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The common cold

Catching a common cold is usually regarded as a nuisance. However, you can look at it as being beneficial to your health!

We seem prone to catching a cold after a period of stress. School exams are notorious for producing pupils with heads full of knowledge, but also with heads full of cold! Having to learn facts by heart is not a very exciting thing. This sort of thought-inducing activity can be seen as a cooling-off process. On the other hand, when we do something exciting, we can feel an inner warmth being generated. It is important to look for a healthy balance between these warmth-generating and cooling processes in our daily life. Stress makes us feel out of control. Constant worrying about difficulties in your job without attending a hobby to generate your own creativity (warmth) will tip the balance in favour of a cooling-off process. Round-the-clock studying without being creative during the day as well, or doing some physical exercise, can mean that you end up with a cold. In general, there should always be an equilibrium between two opposing forces (yin and yang) to maintain health. Cooling-down processes should be balanced with heating-up processes; if we don't balance this cooling-off process ourself, then nature will provide the warmth by bringing in a virus, producing a cold and producing much-needed warmth in the head area. Trying to suppress a cold, then, is not helpful to your body's health.

What we need to do is to support the whole process of illness in such a way that it restores the body's innate balance and thus resolves itself. It also provides you with the opportunity to take stock of your life and make changes in order to pay more attention to your creativity, enthusiasm, hobbies, level of exercise, and so on. The philosophy behind using an anthroposophic or homeopathic remedy for a cold is to provide warmth. Ferrum Phosphoricum Comp. is such a remedy for colds. The iron (ferrum) provides the strength, and the phosphorus the inner warmth to help to restore the balance between the warming and the cooling processes in the head area. Paracetamol (acetaminophen) works against the warmth-generating inflammation, and is, viewed in this light, counter-productive. With paracetamol, you try to keep the temperature down. Is this perhaps the wrong thing to do? It is better to support the healing process by keeping warm and resting; staying in bed. Paracetamol has its uses as a painkiller, but I wouldn't advise using it to bring down a fever.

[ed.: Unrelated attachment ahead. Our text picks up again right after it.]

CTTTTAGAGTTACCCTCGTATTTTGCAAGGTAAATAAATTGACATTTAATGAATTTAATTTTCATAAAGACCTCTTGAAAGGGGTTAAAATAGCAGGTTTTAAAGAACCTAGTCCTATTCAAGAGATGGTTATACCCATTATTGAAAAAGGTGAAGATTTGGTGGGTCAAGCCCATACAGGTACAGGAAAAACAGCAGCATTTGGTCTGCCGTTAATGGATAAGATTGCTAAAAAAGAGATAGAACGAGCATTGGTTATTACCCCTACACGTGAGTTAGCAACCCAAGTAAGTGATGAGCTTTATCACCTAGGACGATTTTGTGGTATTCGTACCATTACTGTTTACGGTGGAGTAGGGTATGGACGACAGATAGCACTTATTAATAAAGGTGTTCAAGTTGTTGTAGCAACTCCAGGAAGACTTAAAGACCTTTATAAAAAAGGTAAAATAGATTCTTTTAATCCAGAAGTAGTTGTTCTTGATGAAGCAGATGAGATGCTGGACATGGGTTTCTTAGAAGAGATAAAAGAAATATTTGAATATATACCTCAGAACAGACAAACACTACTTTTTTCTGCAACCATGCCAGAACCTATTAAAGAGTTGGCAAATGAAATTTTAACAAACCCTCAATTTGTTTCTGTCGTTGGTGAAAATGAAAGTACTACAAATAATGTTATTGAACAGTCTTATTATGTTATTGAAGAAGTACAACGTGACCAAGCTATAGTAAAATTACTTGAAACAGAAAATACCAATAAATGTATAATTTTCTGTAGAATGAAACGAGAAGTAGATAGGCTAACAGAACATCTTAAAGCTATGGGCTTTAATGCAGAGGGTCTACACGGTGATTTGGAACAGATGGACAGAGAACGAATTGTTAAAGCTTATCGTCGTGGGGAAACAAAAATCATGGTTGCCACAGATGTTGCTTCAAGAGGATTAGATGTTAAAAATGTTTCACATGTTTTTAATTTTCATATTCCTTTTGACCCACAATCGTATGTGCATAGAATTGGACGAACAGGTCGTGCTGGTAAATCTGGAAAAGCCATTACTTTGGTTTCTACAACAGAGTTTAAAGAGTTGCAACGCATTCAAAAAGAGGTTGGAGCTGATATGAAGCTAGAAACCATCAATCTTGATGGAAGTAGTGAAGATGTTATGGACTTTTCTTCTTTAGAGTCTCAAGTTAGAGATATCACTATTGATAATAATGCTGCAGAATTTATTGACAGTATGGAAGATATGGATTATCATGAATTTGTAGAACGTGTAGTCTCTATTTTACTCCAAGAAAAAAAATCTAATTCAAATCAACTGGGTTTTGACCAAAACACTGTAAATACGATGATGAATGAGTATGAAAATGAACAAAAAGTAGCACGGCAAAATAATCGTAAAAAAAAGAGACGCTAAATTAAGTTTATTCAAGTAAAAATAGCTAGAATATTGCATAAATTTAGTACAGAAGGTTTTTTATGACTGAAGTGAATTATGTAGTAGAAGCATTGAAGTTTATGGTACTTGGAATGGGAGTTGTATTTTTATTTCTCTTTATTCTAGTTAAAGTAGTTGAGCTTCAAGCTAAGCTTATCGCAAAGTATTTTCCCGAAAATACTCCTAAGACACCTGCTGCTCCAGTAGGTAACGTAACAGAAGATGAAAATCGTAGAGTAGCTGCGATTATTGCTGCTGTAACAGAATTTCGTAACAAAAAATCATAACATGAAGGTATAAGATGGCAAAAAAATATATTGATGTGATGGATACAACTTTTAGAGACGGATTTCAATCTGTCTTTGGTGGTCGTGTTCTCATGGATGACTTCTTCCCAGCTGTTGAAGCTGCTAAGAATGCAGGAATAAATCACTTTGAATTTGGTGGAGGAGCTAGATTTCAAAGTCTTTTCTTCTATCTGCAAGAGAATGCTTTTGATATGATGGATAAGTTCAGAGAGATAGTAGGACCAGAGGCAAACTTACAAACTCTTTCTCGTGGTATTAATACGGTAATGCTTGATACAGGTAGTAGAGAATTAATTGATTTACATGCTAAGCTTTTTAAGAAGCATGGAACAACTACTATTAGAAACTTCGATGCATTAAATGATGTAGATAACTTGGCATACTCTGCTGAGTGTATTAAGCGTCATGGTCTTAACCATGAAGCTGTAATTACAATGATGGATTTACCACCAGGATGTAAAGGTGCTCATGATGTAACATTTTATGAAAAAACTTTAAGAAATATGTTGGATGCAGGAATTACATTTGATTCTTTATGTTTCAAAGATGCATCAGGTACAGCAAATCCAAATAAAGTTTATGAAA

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Table of Contents

  1. Introduction

  2. How potentized remedies work

  3. Breathing and circulation

  4. Asthma symptoms explained

  5. The digestive system

  6. The nervous system  

  7. How alcohol affects the nervous system and liver

  8. How opiates act like a dam

  9. Inflammation and infection

  10. Fever

  11. The common cold

  12. Earache

  13. Hints and tips